Diaphoresis occurs when a person sweats excessively for no apparent reason. Often, an underlying medical condition or a natural life event, such as menopause, may be responsible for this type of sweating.
The body releases in a bid to control its temperature. A person may sweat due to high body temperature, physical exertion, or exposure to heat. The sweat acts as a coolant, reducing the temperature inside the body.
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Also, some people may sweat in their armpits or on the palms of their hands because of mental or emotional stress. Diaphoresis usually resolves once the underlying cause is known.
It is essential for someone to see a doctor if they experience frequent diaphoresis. Often, the underlying condition can be treated and future diaphoresis prevented.
Causes of excessive sweating
A range of conditions can cause diaphoresis, including the following:
Menopause is a common cause of excessive sweating in women. This type of sweating often occurs at night. Estrogen and other hormones fluctuate during and just before menopause. The hormones can send messages to the brain that the body is overheating even when it is not, which triggers a sweat response.
Excessive sweating can be a sign of hypoglycemia (low blood sugar), for someone who has diabetes. In these situations, a person needs to bring their blood sugar levels back up. Hypoglycemia can cause severe complications and be life-threatening if left untreated. Other signs of hypoglycemia are loss of vision, dizziness, shakiness, slurring words, or anxiety.
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When a person has hyperthyroidism, their thyroid gland produces too much thyroxine. Thyroxine helps regulate the body’s metabolism. Too much thyroxine can increase the speed of someone’s metabolism, causing excessive sweating. Other symptoms may include weight loss, racing heartbeat, trouble sleeping, anxiety, and shaky hands.
Most pregnant women sweat more than at other times in their lives. Sweating during pregnancy could be as a result of increased metabolism, weight gain, or hormone fluctuations. Most pregnancy-related sweating is normal, but a woman should see a doctor if the sweating is associated with extreme chills, fever, or vomiting.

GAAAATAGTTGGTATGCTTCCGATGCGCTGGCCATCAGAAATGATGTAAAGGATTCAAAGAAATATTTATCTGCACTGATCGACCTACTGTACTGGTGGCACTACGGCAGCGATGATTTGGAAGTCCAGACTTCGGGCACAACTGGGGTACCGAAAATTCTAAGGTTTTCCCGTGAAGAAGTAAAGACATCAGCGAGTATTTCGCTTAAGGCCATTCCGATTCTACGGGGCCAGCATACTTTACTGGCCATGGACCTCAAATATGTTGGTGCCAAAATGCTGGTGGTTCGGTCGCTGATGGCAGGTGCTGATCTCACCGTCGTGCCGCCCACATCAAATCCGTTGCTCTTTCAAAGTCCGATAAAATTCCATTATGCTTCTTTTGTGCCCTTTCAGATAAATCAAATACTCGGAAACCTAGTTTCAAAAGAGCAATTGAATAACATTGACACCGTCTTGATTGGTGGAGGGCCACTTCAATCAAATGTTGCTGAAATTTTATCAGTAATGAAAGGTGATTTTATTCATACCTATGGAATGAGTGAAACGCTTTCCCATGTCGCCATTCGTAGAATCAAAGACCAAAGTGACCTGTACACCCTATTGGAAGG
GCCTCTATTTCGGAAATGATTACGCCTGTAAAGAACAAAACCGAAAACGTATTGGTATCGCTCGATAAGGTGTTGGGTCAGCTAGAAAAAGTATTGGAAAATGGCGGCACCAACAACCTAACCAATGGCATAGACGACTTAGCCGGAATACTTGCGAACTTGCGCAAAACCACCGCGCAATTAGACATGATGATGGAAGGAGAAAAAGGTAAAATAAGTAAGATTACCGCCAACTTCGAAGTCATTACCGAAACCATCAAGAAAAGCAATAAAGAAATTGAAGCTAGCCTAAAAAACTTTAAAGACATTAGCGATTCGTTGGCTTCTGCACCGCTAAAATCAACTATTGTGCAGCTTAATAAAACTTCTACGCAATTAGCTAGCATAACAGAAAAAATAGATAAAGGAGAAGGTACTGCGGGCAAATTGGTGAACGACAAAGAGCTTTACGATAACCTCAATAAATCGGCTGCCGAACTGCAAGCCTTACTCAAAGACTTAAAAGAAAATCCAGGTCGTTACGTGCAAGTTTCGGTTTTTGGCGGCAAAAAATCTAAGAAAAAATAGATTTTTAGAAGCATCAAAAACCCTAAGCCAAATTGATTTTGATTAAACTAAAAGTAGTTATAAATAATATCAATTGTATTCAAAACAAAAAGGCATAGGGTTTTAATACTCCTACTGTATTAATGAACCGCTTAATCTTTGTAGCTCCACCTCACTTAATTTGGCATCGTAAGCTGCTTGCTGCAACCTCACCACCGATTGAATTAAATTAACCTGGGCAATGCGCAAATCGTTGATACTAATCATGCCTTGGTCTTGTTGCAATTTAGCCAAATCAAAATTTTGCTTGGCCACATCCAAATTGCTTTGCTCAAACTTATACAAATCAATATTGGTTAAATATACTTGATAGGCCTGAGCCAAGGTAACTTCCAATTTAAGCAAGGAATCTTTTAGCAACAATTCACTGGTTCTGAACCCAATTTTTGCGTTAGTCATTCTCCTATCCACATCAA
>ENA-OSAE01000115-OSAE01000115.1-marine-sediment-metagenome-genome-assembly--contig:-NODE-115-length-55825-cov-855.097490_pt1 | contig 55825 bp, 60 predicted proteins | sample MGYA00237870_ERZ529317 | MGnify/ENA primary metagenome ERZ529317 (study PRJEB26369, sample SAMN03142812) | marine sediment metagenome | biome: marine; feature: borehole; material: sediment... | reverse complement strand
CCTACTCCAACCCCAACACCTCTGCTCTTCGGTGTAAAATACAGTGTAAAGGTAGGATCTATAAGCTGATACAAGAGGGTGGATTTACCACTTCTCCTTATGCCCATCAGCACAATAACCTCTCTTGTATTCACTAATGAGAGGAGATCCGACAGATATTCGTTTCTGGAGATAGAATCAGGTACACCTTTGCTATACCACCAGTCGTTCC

Obesity or being overweight can make a person more susceptible to sweating. This can be due to increased force from carrying more weight or holding on to heat.
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Excessive sweating is a potential side effect of many medications. Some over-the-counter and prescription drugs that may cause excessive sweating include:
- some antibiotics
- some antiviral medications
- pain relief drugs such as oxycodone
- drugs used for chemotherapy
- hormonal medications, such as insulin
If a person suspects they are sweating profusely due to a medication they are taking, they should consult their doctor. It is possible they may recommend a change in medication.
- Heart attack
A heart attack is a medical emergency. In addition to severe sweating, a person may experience nausea and vomiting, chest pain, pale face, shortness of breath, and pain in the (neck, jaw, back, or both arms).
This is an extreme allergic reaction that can be life-threatening. In addition to sweating, a person may experience hives, itchy skin, loss of consciousness and sudden decrease in blood pressure. A person should seek prompt medical help if experiencing anaphylaxis.